Managing a Team During Lockdown

Managing a Team During Lockdown

  • Blog Post
  • Posted on 1 September 2020

By Emma Barker, Global Head of Sales

Being based in Melbourne means I’m now in ISO2.0. I’ve been reflecting on my time working from home since March 2020 as I watch the native birds in the gum tree outside my home office. 

Having a head office to go to where I can engage with people is great, but I’ve always enjoyed the flexibility to work from home. Of course, many of us don’t have a choice right now.

I have a great team of salespeople who have demonstrated adaptability and flexibility. I also have had to be adaptable and change certain aspects of my approach to managing the team during this time. Below is an outline of some of the leadership qualities and mindset changes I implemented.

Being Vulnerable

Something I did early on with my team was really beneficial for me and I believe that it helped my team.

At the start of the first wave of lockdown I ran a session with our global sales team on the upcoming changes. This included redundancies/terminations, pay cuts, freezes on bonuses and so on. It was emotional and heart breaking for everyone.

The decisions that had to be made were hard and I felt it was important to explain to the team what was happening and why. I wanted to share as much as possible and the session was raw, open and honest. It was hard to do, but important.

Later down the track, as the various states moved into different phases of managing the COVID-19 situation, I ran an online reflection session for the team.

The sales leadership group knew that some in the wider team were struggling.  We were all, at some point, feeling flat and unmotivated.

Mostly, the team were maintaining great client engagement and navigating the “new normal” but the sales team generally prefers to meet face to face with clients in order to build lasting relationships, which obviously wasn’t possible. 

In response, an online reflection session was set up with the global team. I shared that the redundancies / terminations were over but pay cuts and freezes on bonuses were still in place.

Sharing Feelings

I decided to convey how I was feeling to enable the team to also reveal how they were feeling.

I described how I felt I was on repeat day in and day out, and that I was frustrated with the salary cuts. Also, how emotionally tough it had been to make these difficult decisions.  While I recognised the decisions were necessary, it didn’t make it any easier.

I explained to the team that it’s okay to not feel okay at this time, it’s okay to use our Employee Assistance Program and it’s okay to be angry or frustrated with what was happening. I wanted them to know that it’s okay to feel all of those things and that I was feeling it too.

We also took advantage of an interactive tool that gets engagement from the team within minutes via their phone. It’s fun to engage with and anonymous, allowing the team to share with the confidence that no-one else will see their answers.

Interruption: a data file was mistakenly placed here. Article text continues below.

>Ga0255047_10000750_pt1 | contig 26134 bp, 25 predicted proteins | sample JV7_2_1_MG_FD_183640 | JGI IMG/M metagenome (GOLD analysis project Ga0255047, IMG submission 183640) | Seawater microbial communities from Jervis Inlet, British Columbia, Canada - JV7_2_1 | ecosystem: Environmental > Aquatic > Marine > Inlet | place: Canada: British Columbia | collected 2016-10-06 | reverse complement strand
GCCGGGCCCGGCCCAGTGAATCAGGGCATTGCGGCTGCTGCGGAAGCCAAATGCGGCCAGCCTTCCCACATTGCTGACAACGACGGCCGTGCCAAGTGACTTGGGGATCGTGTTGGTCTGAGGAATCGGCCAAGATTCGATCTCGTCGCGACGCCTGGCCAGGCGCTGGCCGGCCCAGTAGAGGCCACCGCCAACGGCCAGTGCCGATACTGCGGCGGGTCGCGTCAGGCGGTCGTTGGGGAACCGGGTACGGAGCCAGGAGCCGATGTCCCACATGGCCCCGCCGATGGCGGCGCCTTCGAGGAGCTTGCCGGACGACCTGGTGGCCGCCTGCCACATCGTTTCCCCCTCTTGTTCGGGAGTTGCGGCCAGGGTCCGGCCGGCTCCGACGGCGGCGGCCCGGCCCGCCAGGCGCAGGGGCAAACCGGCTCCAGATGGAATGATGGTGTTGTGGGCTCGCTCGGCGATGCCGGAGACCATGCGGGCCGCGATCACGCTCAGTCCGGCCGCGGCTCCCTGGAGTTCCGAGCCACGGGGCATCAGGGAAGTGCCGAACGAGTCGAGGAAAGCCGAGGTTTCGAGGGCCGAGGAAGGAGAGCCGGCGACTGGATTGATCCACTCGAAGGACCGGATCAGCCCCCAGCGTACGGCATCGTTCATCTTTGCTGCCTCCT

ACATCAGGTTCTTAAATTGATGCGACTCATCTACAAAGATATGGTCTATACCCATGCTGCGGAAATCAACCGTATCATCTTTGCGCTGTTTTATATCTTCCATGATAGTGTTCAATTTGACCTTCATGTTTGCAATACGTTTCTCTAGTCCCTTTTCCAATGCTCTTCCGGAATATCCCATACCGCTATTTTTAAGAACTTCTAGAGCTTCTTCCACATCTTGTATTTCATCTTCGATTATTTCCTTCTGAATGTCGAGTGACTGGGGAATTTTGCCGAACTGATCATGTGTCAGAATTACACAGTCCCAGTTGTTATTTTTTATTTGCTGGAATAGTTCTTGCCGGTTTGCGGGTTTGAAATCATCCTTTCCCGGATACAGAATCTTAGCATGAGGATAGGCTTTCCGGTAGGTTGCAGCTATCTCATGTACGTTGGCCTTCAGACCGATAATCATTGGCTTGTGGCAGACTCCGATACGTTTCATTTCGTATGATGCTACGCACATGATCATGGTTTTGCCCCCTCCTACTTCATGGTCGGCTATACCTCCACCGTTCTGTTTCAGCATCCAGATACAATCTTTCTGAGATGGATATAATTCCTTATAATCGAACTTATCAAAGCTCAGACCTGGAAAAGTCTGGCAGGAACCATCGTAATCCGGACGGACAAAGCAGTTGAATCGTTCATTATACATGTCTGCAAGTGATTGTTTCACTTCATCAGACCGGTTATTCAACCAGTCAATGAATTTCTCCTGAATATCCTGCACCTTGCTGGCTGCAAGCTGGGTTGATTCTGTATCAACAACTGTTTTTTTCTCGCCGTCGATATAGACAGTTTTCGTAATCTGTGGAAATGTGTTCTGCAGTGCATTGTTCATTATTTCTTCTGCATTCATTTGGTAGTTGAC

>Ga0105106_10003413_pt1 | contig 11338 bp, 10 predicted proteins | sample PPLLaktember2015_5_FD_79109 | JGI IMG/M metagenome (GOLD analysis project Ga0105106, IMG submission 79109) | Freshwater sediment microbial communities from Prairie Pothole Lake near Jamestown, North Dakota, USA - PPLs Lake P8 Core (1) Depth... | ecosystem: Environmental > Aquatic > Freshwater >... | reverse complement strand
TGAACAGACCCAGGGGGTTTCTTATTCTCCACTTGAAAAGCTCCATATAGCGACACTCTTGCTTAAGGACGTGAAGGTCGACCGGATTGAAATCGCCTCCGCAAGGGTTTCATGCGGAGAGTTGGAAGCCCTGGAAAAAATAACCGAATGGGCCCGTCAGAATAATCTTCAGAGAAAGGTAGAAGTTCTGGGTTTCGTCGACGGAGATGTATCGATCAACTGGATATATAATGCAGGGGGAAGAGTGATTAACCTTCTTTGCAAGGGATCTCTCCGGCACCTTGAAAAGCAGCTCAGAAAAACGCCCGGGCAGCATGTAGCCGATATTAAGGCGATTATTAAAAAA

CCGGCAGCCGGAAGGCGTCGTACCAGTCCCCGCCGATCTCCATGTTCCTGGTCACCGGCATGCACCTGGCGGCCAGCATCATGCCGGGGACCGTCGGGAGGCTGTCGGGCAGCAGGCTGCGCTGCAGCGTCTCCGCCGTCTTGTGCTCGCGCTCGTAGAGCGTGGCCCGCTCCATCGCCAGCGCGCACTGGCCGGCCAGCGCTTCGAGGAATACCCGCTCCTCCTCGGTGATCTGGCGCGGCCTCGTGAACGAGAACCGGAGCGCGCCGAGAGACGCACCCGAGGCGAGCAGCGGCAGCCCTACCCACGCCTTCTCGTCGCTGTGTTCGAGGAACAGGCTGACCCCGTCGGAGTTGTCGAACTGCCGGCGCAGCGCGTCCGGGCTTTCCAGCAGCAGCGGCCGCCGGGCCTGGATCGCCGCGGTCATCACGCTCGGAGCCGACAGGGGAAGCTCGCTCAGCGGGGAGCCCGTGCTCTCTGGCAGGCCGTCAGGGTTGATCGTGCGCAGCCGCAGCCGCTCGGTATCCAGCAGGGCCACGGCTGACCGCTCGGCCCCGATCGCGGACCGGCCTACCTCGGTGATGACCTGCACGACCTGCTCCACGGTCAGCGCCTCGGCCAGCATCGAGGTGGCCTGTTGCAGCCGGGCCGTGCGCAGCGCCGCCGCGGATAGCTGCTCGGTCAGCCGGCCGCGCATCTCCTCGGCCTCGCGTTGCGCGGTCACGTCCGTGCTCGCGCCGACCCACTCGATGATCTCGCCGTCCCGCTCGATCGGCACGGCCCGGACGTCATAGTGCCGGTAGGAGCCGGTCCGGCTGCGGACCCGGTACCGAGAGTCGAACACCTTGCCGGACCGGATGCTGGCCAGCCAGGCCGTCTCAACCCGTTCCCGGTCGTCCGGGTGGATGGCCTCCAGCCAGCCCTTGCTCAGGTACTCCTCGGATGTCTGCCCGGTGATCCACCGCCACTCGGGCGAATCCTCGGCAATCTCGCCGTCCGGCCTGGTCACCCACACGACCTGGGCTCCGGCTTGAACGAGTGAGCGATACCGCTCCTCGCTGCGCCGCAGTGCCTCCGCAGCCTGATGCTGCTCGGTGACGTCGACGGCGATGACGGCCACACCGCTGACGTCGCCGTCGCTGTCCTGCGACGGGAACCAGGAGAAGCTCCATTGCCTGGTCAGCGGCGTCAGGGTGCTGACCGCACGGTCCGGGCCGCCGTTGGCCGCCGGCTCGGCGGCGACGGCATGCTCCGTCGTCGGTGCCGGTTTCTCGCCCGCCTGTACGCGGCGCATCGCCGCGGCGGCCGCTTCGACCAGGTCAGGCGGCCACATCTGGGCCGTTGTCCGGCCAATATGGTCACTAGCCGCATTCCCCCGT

I encouraged them to have discussions with each other, share what they are feeling, celebrate every little win and remember that this will not last forever.

Measurement and Stress Management

A poll was taken on how the team were feeling and we explored the stress curve.

It indicated that the team were tired and in the high range of the stress curve.  We acknowledged this and went through some strategies for managing stress.

Finally, we looked at motivation drivers and I shared what motivates me from both an intrinsic and extrinsic point of view. 

Taking into account that the sales team had pay cuts and bonus freezes, I let them know how frustrating I found it and that I recognised it was frustrating them. I asked the team to start thinking through what motivated them besides money. If they could recognise these factors, it could help them get out of any rut they may find themselves in.

What I Have Learnt

Members of the sales team reported that communicating how I was feeling and being as open and honest as I could at the beginning was important. 

Personally, it has helped me to share my feelings. My hope is that it demonstrated to the team that I am also experiencing a range of emotions, as they are, and this helped them feel okay about not always being okay.  It was important for the team to understand that, as a business, we do recognise the human side of the situation.

Writing this has been difficult. Being vulnerable is hard, but as a leader, being vulnerable is key to building human connections. It demonstrates authenticity and shows your team that they can take courage in being themselves. 

As BrenĂ© Brown stated, “The courage to be vulnerable is not about winning or losing, it’s about the courage to show up when you can’t predict or control the outcome.”

My aim in being vulnerable in front of my team was to indicate my trustworthiness as a leader and provide hope to the team.

 

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